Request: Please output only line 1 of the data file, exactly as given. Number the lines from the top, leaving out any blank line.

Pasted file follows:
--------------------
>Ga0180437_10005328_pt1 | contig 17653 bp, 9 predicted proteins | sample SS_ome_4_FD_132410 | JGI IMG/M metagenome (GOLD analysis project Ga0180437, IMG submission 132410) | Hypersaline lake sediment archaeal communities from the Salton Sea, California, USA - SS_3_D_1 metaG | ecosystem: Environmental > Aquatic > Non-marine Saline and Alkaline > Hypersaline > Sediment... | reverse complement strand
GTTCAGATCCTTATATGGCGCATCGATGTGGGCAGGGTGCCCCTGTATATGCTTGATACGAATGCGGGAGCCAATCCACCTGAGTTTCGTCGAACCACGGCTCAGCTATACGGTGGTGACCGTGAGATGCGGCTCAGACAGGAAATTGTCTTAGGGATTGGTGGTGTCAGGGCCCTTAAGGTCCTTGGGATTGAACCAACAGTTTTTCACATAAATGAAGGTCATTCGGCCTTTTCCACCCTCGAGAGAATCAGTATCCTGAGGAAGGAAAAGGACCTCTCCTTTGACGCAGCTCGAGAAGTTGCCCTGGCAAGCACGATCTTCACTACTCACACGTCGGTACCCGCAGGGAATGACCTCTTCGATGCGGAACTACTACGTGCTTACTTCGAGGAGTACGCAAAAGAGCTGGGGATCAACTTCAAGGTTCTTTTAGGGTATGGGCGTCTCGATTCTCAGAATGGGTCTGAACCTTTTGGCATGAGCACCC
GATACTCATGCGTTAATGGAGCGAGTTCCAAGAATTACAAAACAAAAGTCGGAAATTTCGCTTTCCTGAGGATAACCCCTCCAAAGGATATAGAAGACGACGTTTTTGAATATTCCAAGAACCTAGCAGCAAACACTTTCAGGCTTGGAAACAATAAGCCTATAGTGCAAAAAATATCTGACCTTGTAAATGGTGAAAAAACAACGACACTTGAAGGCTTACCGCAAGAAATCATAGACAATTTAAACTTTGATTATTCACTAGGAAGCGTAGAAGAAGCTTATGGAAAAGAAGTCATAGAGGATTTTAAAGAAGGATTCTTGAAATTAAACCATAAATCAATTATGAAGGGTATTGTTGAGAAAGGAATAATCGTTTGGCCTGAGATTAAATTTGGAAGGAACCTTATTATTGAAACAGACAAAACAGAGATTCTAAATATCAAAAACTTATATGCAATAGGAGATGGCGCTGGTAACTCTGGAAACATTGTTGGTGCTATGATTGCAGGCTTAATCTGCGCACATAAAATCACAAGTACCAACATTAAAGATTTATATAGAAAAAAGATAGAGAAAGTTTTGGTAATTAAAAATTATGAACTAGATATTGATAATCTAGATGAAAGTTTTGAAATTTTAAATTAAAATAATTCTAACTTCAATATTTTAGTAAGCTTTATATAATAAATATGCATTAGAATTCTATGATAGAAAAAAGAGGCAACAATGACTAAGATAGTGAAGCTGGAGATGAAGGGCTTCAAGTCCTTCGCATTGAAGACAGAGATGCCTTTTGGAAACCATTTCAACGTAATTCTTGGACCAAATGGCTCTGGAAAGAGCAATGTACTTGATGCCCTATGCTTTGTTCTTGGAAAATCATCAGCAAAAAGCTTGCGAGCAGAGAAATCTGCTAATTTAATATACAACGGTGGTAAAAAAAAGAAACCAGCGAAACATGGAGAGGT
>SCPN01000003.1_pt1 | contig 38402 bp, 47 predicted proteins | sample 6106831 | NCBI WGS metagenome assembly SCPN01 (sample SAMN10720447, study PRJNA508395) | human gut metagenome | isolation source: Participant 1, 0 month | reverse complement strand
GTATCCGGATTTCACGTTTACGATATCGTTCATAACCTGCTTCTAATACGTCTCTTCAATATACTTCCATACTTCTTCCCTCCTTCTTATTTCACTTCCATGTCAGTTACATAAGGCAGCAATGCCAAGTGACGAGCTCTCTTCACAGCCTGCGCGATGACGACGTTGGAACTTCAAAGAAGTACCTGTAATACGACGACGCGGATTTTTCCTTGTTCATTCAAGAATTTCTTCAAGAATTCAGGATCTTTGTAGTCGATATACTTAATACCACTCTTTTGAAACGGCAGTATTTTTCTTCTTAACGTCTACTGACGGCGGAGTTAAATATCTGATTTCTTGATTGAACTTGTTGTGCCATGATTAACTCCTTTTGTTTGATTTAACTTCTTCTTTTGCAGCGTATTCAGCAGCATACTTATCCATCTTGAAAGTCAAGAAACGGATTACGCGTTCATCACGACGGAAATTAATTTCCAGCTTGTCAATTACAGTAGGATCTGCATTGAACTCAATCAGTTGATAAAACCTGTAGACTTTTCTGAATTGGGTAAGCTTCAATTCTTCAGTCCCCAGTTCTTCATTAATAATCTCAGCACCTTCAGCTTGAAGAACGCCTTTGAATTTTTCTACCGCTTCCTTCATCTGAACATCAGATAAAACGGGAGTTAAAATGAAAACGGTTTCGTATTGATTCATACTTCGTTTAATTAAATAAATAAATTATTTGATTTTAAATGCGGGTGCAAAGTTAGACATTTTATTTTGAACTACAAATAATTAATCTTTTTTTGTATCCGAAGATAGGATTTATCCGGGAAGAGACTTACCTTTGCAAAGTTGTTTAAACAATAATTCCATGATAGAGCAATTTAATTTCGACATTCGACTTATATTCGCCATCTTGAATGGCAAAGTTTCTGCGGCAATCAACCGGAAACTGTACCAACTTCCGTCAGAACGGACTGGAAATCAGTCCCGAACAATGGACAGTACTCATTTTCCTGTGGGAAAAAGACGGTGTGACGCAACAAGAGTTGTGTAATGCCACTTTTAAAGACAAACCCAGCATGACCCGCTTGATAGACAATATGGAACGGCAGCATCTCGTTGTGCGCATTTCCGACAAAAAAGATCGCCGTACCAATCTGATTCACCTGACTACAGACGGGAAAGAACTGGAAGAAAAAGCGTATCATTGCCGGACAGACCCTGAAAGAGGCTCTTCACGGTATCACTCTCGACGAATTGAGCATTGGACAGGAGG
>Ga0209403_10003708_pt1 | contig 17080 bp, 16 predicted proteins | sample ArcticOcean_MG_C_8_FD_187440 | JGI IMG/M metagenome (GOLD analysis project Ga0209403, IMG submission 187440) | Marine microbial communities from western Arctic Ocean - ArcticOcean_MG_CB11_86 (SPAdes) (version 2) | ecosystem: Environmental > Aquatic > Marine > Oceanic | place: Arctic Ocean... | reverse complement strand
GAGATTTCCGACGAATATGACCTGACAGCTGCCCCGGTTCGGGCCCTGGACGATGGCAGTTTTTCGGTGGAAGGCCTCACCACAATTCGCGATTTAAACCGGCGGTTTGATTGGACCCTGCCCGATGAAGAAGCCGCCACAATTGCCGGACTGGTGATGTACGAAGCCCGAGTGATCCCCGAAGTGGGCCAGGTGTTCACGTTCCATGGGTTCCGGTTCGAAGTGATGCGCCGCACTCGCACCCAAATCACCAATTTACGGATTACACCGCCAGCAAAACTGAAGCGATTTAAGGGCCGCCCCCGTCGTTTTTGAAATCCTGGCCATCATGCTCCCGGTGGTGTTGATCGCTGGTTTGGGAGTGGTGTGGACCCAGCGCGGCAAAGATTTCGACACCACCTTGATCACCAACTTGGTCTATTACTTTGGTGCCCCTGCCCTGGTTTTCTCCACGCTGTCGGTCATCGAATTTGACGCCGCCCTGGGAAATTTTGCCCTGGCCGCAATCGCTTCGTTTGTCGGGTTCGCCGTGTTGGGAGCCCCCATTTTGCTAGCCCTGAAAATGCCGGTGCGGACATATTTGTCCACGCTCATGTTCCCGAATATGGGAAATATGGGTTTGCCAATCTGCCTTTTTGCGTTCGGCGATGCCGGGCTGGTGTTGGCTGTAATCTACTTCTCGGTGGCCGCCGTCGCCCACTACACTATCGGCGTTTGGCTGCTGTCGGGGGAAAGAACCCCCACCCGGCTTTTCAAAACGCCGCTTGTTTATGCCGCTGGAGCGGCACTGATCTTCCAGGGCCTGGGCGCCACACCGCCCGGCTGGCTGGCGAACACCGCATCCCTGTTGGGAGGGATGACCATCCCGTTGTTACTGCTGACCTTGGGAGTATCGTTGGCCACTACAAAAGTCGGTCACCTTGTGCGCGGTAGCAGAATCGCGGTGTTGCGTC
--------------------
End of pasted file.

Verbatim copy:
>Ga0180437_10005328_pt1 | contig 17653 bp, 9 predicted proteins | sample SS_ome_4_FD_132410 | JGI IMG/M metagenome (GOLD analysis project Ga0180437, IMG submission 132410) | Hypersaline lake sediment archaeal communities from the Salton Sea, California, USA - SS_3_D_1 metaG | ecosystem: Environmental > Aquatic > Non-marine Saline and Alkaline > Hypersaline > Sediment... | reverse complement strand